Oppose free speech

Name ANY other country on the planet that has an internal political party that seems to be working so hard to destroy their own country.

Funding sources:
Soros ($811 million invested in offshore drilling in Brazil)
Sanders (sold Golden West to Wachovia… which is sinking it)
Wall Street (getting their credit default swaps bailed out)

Voting sources:
The 40% of the population that pays no taxes

What conspiracy would you be referring to?

CC

CapedConservative on September 29, 2008 at 7:14 AM

Rep. Thaddeus McCotter, who gave you how to speak Democrat, now gives you his opinion on the bailout.

Xiphos on September 29, 2008 at 9:33 AM

It also suspends mark-to-market rules and requires a study on their effects on the collapse.

That represents the bulk of the liquidity problem. How about suspending that rule, and waiting a few weeks before pushing the rest.

Vashta.Nerada on September 29, 2008 at 10:13 AM

Um… what about the rider to ban tapping the interior shale formations for oil?

Beo on September 29, 2008 at 10:57 AM

Are republicans too stupid to find a way to tar and feather these democrat criminals? Sounds like a job for Rudy.

Calm Before the Storm on September 29, 2008 at 11:05 AM

They need another update on this thread…Look at section 106 of the new bill. They deleted Acorn and La Raza BUT kept the 20% of profits provision alive, route the cash to two unknown agency’s, and make no provision or protection at all to keep those agencies from then rerouting the money to…ACORN and La Raza. It’s heads I win tails you lose.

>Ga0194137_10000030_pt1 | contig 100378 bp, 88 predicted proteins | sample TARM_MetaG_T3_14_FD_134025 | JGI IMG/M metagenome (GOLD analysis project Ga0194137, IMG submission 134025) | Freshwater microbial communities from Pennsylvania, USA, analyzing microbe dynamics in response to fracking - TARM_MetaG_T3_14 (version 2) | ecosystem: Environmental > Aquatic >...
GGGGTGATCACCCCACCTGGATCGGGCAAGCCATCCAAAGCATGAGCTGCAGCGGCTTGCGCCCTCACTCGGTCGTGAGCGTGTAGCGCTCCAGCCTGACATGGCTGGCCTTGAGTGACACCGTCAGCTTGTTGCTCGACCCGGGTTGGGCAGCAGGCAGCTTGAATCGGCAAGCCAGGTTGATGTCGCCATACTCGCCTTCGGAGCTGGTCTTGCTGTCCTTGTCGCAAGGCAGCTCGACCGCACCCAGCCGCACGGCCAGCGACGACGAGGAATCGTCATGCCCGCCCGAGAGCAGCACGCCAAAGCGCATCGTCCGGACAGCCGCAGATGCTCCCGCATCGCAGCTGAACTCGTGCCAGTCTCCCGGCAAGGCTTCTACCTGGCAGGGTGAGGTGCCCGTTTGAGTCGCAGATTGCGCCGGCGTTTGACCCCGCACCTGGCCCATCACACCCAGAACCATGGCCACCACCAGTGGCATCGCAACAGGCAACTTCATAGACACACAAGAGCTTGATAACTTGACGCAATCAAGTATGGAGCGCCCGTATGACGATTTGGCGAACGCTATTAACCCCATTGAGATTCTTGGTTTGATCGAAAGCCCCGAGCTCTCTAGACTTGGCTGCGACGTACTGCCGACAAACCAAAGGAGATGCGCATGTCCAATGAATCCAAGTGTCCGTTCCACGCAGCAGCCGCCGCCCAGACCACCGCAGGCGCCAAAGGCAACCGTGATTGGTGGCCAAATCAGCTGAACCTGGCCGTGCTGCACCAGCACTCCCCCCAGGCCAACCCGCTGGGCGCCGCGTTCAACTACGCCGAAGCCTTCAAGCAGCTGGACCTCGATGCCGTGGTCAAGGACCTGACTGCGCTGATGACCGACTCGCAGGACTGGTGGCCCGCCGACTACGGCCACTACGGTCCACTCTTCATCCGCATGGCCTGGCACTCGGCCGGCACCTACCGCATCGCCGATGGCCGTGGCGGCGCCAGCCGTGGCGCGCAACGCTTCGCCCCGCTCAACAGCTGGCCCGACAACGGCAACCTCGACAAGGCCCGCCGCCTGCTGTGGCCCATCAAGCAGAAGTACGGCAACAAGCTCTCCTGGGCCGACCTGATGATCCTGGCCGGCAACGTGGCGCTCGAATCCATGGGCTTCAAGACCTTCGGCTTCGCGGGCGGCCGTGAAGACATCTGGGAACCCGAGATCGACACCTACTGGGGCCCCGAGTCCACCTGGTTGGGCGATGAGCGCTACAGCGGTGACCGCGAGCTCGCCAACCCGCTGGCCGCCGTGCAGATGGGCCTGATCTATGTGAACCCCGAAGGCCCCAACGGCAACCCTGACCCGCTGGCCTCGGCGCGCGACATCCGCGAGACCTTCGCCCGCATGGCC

I found today that my senator was not even aware of this. He was told the language had been removed from the new draft. Just who ate the ‘Housing trust fund’ and ‘Capital Magnet Fund’?

I smell scam

JIMV on September 29, 2008 at 12:34 PM

The Housing Trust fund is a new low income housing scheme that launders money from this program to the states where they in turn can distribute it to:

Eligible recipients of grants from the states are organizations and agencies (for-profit and non-profit) that demonstrate 1) the experience and capacity to produce the kind of housing the program calls for, 2) the financial capacity to undertake the eligible activity, and 3) familiarity with federal, state, and local housing programs.

Although the program prohibits money going for political purposes, it does not prohibit organizations with a political leaning from getting the loot.ie; if the money goes to housing the organization can use other funds to do its political work….ie; La Raza or ACORN

JIMV on September 29, 2008 at 12:40 PM

Anybody seen a depression around here? I’ve been told there would be one daily if there was no bailout. Nothing signed yet and I still can’t find my depression.

CC

CapedConservative on September 29, 2008 at 1:22 PM

Plan is dying in the house…

roxer on September 29, 2008 at 1:45 PM

Comment pages: 1 3 4 5